Global warming are very dramatic even for tardigrades, Global warming, a key aspect of climate change, already has many negative impacts on many of our planet’s habitats.Therefore it is important to understand how rising temperatures can affect animal health and well-being.

A research team has just shown that tardigrade is very vulnerable to long-term exposure to high temperatures. Small, dry animals are known for their extreme tolerance for extreme environments. Tardigrades, commonly known as water bears or mossy pigs, are microscopic invertebrates that are common throughout the world in marine, freshwater and terrestrial microhabitats.

Surprisingly, the researchers estimated that the average lethal temperature for unconditioned active tardigrades was 37.1 ° C, although the short acclimatization period resulted in a small but significant increase in average lethal temperature to 37.6 ° C. not far from the maximum temperature measured today in Denmark, i.e. h. Regarding dry samples, the authors found that a mortality rate of around 50% after one hour of exposure was 82.7 ° C, although a significant reduction to 63.1 ° C was reported after 24 hours.

The research team used a logistical model to estimate the average lethal temperature (where 50% of deaths were achieved) for active and dry tardigrades. So far, about 1,300 Tardigrad species have been described. The bodies of these small animals are vat shaped (or dorsoventral compressed) and divided into heads and frames with four pairs of legs.

Their body length varies between 50 microns and 1.2 millimeters. In addition to their impressive ability to survive in extreme environments, tardigrade is also very interesting because of their close evolutionary relationship with arthropods (eg insects, crustaceans, spiders).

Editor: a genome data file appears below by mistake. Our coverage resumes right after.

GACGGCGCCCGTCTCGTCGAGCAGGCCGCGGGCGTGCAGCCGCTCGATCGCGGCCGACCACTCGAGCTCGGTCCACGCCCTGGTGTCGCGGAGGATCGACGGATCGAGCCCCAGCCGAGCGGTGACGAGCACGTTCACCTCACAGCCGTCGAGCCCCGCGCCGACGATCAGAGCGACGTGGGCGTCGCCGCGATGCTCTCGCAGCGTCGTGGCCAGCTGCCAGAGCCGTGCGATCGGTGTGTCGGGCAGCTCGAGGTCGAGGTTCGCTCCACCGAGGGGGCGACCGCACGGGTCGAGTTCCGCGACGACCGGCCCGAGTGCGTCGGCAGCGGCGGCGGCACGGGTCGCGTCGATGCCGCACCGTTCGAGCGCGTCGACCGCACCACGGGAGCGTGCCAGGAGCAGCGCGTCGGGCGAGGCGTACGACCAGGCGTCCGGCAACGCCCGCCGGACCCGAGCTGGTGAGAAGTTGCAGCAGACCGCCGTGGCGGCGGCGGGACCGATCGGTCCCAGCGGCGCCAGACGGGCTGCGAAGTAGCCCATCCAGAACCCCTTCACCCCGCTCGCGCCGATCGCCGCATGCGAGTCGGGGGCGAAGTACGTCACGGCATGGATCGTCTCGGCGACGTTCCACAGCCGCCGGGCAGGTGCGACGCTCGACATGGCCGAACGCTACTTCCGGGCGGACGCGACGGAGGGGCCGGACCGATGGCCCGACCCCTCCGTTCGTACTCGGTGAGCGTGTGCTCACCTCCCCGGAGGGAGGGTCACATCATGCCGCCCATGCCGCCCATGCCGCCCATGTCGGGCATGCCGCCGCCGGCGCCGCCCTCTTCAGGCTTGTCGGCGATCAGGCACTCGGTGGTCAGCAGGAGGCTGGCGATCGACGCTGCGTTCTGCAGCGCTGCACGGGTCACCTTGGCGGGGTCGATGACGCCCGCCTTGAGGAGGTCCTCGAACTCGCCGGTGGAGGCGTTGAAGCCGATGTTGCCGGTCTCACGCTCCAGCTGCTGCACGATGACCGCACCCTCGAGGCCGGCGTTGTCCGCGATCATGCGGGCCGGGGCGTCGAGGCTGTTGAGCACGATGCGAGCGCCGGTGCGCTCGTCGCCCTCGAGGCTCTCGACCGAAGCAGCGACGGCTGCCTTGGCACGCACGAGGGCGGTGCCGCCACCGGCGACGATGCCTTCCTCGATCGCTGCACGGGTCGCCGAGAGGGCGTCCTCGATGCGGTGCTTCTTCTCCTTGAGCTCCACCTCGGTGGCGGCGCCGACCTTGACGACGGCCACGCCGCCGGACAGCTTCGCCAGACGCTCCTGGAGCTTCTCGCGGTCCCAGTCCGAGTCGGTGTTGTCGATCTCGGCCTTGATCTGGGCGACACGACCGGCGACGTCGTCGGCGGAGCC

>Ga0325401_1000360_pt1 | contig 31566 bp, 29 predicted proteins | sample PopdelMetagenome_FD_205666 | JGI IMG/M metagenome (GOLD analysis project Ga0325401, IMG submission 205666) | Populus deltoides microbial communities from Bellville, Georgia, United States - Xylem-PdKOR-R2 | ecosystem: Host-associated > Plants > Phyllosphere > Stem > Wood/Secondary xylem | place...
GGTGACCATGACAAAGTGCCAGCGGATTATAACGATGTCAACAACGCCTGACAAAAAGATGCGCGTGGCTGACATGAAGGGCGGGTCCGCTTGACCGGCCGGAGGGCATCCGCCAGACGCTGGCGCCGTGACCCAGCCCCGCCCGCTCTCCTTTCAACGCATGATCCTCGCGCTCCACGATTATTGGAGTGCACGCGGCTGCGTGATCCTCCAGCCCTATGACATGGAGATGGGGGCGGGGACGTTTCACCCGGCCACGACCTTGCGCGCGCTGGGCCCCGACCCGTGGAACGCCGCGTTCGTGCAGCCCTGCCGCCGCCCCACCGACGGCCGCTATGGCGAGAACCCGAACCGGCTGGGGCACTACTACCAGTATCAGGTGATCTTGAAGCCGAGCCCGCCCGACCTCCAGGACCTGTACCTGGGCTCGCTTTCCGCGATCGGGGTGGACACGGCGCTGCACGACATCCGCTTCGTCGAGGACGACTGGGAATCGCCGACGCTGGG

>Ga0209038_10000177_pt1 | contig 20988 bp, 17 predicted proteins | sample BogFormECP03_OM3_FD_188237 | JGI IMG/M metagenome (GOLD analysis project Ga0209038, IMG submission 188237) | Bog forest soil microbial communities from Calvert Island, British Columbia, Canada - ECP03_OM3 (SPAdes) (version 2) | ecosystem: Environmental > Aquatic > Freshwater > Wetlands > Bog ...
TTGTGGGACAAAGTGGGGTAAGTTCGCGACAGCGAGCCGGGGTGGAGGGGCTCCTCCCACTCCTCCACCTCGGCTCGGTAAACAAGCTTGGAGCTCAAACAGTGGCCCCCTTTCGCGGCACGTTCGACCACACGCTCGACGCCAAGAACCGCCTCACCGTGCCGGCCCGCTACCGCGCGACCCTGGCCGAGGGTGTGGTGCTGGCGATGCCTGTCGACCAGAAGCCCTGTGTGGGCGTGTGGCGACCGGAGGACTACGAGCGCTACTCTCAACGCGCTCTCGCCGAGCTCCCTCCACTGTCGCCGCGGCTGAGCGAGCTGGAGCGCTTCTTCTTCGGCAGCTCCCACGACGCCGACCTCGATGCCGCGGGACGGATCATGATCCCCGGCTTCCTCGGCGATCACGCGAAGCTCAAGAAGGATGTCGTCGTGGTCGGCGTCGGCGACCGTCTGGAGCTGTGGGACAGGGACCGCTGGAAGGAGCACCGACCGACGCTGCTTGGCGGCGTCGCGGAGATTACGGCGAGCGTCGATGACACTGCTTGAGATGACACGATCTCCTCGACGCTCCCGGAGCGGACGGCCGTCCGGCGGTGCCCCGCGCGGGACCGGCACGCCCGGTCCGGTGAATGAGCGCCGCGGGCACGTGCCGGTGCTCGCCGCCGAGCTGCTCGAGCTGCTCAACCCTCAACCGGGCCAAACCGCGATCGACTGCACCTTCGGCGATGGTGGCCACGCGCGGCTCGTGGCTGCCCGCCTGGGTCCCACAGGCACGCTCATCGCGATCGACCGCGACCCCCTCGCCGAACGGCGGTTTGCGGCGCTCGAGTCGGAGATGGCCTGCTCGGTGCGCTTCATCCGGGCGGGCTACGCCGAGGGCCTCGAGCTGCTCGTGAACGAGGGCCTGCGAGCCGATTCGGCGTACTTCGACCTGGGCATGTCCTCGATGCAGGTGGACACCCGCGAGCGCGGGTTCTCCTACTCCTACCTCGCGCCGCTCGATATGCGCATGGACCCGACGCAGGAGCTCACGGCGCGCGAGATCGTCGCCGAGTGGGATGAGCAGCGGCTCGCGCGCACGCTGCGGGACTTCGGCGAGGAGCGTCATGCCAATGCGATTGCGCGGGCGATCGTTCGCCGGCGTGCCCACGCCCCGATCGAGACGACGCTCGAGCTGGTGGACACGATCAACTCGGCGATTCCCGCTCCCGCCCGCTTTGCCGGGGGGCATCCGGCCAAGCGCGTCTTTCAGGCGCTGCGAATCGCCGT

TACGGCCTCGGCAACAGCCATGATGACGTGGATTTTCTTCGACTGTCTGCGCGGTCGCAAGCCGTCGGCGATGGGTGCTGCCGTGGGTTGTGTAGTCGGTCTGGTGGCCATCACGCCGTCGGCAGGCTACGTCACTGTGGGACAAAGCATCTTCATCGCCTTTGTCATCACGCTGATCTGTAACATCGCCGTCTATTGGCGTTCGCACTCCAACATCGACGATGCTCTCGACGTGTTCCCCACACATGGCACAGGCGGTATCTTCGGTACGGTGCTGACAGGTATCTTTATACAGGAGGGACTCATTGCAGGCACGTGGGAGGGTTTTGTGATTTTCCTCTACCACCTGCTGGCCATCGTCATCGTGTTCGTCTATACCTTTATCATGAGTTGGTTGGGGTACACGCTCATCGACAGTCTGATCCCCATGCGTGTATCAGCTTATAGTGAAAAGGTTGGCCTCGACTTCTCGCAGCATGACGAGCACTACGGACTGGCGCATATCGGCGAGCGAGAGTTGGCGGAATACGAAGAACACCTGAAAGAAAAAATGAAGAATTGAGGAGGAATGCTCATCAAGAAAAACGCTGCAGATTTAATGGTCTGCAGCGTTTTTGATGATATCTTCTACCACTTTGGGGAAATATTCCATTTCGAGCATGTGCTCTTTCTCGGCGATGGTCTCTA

Like aquatic animals, tardigrades must be surrounded by a layer of water so they are active (ie feed and reproduce). However, this creature is able to survive in the dry period (anhydrobiosis) by entering cryptobiose, e.g. ametabolic state is reversible, often in limestone species. In short, the Tardigrades entered the so-called “do” state by contracting their front and rear body axes, harvesting their legs and rearranging internal organs.

This gives them the ability to survive in harsh environmental conditions such as lack of oxygen (anoxibiosis), high concentrations of toxic substances (hemobioses), high concentrations of solutes (osmobioses) and very low temperatures (cryobiose).

Tardigrades extreme tolerance to extreme environments also includes high temperature resistance. However, some types of Tardigrade have been reported to withstand temperatures up to 151 ° C. However, the exposure time is only 30 minutes. Other studies on the thermal tolerance of dry (anhydrobiotic) tardigrades have shown that exposure above 80 ° C for 1 hour causes high mortality, with almost all specimens dying at temperatures above 103 ° C exposed to high temperatures for long periods, ie. more than 1 hour.

Tardigrades are able to withstand harsh environmental conditions, but their resistance to high temperatures is very limited, and this could actually be the Achilles’ weakness of these otherwise super-resistant animals.